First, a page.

Tech Talk: Cybersecurity is the name of the game

Israeli companies are leading the cybersecurity field.

HACKERS AND cybersecurity (photo credit: REUTERS)
HACKERS AND cybersecurity
(photo credit: REUTERS)
Karamba Security closes $12 million in Series B financing Karamba Security, a provider of cybersecurity solutions for connected and autonomous vehicles, today announced $12 million in Series B funding, bringing total investment in the company to $17m., 15 months after closing a seed round in March 2016. The funding was driven by investors’ excitement over customer engagements, resulting from Karamba’s unique automotive cyberprevention technology.
The investment will be used to expand customer support, sales and R&D organizations so that it can meet the rapidly growing demand. Existing investors YL Ventures and Fontinalis Partners led the round, followed by GlenRock Israel, with new strategic investments from Paladin Capital Group, Liberty Mutual Strategic Ventures, Presidio Ventures and Asgent, Inc.
For Paladin Capital and Liberty Mutual Strategic Ventures, as well as for Fontinalis Partners, Karamba Security is their first investment in an Israeli corporation.
The global market for cybersecurity for cars was estimated by the GSM Association to grow from $17m. in 2015 to $1.1 billion by the end of 2020 – a compound annual growth rate of 102.62%.
Karamba Security has introduced a prevention software that seamlessly protects the car, based on its factory settings, and blocks hacking attempts as they deviate from the car’s factory settings.
This deterministic approach ensures consumer safety by preventing the attack before hackers succeed to infiltrate the car and do harm.
When Karamba announced its solution in April 2016, the automotive industry was mostly evaluating network security solutions, adapted to the car. Such solutions are based on statistical modeling and are prone to false alarms, aka “false positives,” that risk lives. An example would be the brakes failing because a legitimate command was mistakenly identified as malicious and blocked.
“What we found compelling from the start was that Karamba Security solved this industry-wide problem and eliminated the risk of false positives,” said Yoav Leitersdorf, managing partner of YL Ventures and a board member at Karamba Security. “As a result, it has shifted the automotive security paradigm from detection to prevention.”
“Until Karamba, there were no preventive solutions with zero false positives, and many questioned whether it was even achievable,” added Chris Thomas, a founder and partner at Fontinalis Partners who also sits on Karamba’s board. “Now that the industry and investors are aware that prevention is attainable, they are choosing Karamba, and in doing so, they are enabling safer outcomes.”
“Car security must be centered on consumer safety, not data security,” said Chris Inglis, former deputy director of the National Security Agency and now a managing director at Paladin Capital Group. “Threats from nation states, ‘hacktivists’ and ransomware authors continue to grow in scope and scale, threatening consumers in every facet of their daily lives. We can no longer afford to simply react to this phenomenon. We must get ahead of it. To that end, automotive cybersecurity requires stopping the attack before the hacker succeeds to infiltrate the car. Karamba... safeguard[s] people’s lives as much or more as the systems they use.”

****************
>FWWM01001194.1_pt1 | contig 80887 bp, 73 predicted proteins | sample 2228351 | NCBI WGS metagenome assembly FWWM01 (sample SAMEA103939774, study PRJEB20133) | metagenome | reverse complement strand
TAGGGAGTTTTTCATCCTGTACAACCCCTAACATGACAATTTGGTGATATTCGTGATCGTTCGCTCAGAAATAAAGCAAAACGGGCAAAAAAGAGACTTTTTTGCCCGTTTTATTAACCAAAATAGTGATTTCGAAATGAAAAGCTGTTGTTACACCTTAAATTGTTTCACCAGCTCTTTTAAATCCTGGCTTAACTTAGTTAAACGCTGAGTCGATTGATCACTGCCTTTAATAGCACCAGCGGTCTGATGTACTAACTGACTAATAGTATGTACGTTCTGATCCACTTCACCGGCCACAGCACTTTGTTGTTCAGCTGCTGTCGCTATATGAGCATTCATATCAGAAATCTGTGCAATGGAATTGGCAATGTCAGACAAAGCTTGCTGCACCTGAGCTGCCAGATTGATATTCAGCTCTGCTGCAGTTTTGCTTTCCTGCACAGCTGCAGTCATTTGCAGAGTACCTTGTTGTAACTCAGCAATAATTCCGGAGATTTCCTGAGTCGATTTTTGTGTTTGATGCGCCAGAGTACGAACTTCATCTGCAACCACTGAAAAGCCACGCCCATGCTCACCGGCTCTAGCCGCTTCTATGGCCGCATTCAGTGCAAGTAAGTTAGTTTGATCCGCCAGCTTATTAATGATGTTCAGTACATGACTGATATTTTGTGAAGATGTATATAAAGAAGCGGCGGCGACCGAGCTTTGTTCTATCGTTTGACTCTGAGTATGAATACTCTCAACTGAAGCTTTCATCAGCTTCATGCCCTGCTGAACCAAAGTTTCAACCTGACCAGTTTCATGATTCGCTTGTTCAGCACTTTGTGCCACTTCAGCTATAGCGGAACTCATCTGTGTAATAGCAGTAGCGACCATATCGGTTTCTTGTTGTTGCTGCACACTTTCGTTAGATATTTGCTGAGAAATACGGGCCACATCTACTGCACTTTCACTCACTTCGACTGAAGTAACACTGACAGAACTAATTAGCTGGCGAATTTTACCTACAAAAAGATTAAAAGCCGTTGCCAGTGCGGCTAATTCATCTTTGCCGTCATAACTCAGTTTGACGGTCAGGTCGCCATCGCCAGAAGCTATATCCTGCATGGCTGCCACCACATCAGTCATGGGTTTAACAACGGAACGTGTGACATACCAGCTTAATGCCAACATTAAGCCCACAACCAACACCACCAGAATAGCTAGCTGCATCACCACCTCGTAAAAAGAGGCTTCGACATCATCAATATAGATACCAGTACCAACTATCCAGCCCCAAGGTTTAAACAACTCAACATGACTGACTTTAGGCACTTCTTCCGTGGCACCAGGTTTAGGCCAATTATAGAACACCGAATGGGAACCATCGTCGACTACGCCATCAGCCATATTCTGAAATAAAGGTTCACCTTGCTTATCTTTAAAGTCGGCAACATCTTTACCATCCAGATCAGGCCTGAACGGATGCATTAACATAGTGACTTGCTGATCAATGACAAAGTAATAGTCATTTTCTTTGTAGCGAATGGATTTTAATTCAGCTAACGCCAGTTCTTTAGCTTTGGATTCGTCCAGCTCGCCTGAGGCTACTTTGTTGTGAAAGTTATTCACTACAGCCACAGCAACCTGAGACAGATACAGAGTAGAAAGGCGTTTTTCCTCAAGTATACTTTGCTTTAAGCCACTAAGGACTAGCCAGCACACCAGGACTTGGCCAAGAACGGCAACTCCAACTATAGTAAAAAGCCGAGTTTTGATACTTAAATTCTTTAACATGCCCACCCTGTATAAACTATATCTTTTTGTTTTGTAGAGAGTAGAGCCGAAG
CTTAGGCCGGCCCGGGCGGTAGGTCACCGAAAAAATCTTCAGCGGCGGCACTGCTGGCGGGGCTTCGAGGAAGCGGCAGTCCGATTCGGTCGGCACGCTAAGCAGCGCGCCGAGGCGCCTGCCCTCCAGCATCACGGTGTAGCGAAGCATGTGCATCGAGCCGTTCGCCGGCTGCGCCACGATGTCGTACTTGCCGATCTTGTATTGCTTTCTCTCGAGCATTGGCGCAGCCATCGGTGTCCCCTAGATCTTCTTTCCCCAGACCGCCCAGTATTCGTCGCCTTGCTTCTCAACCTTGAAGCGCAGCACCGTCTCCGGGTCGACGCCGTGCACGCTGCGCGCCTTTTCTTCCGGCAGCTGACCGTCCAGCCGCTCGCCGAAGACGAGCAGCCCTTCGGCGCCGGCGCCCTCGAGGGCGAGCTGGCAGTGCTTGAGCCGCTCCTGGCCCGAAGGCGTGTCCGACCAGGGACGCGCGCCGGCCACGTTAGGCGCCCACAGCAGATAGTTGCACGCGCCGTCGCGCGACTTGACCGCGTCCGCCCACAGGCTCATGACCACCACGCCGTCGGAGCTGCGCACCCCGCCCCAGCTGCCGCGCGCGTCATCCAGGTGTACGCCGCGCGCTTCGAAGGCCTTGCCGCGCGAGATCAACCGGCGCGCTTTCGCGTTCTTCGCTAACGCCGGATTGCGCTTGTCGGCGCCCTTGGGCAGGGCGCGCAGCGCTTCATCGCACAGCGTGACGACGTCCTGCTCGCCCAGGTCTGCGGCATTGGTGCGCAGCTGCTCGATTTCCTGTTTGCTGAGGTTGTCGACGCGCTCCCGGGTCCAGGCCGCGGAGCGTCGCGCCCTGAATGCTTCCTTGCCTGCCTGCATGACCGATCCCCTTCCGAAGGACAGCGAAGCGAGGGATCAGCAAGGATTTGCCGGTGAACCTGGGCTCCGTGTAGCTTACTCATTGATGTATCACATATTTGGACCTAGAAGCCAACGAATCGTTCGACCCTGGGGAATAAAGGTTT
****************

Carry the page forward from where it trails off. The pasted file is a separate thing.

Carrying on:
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Deep Instinct, first company to apply deep learning to cybersecurity, named ‘Most Disruptive Startup’ by NVIDIA Earlier this year, Deep Instinct was selected out of hundreds of AI and deep learning startups to compete in the NVIDIA’s Inception AI startup competition to find the best AI startups. The Inception Awards ceremony took place in Silicon Valley at the GPU Technology Conference, the premiere AI event with more than 7,000 industry leaders, media, and investors in attendance.
This was the inaugural year of NVIDIA’s Inception Awards, which recognized startups in three categories – Hottest Emerging, Most Disruptive, and Social Innovation. Winners received significant cash prizes and graphics processing unit (GPU) hardware to further accelerate their activities.
Emerging out of stealth mode in November 2015, Deep Instinct’s patent-pending application of deep learning to cybersecurity resulted in cutting-edge capabilities of unmatched accurate detection and real-time prevention. Leveraging the capabilities associated with deep learning, Deep Instinct provides instinctive protection on any device, platform, and operating system. Deep Instinct relies on end-to-end deep learning for all its advanced malware detection and prevention capabilities.
The deep neural network is trained on hundreds of millions of malicious and legitimate files.
To handle such large-scale training, Deep Instinct developed its proprietary deep learning infrastructure directly on NVIDIA’s GPU machines,” said Dr. Eli David, CTO of Deep Instinct. “The powerful capabilities of NVIDIA GPUs enable us to perform our training at a substantially faster speed compared to CPUs: while training the Deep Instinct brain on NVIDIA’s GPUs takes a little over a single day of training, the same task on CPUs would take more than three months!” “We are thrilled to be recognized by NVIDIA for what we believe is a groundbreaking application of GPUs,” said Guy Caspi, CEO of Deep Instinct. “Being able to leverage powerful technological capabilities to apply deep learning to cybersecurity empowers enterprises with unprecedented, real-time protection from the next unexpected attack.”
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Translated by Hannah Hochner.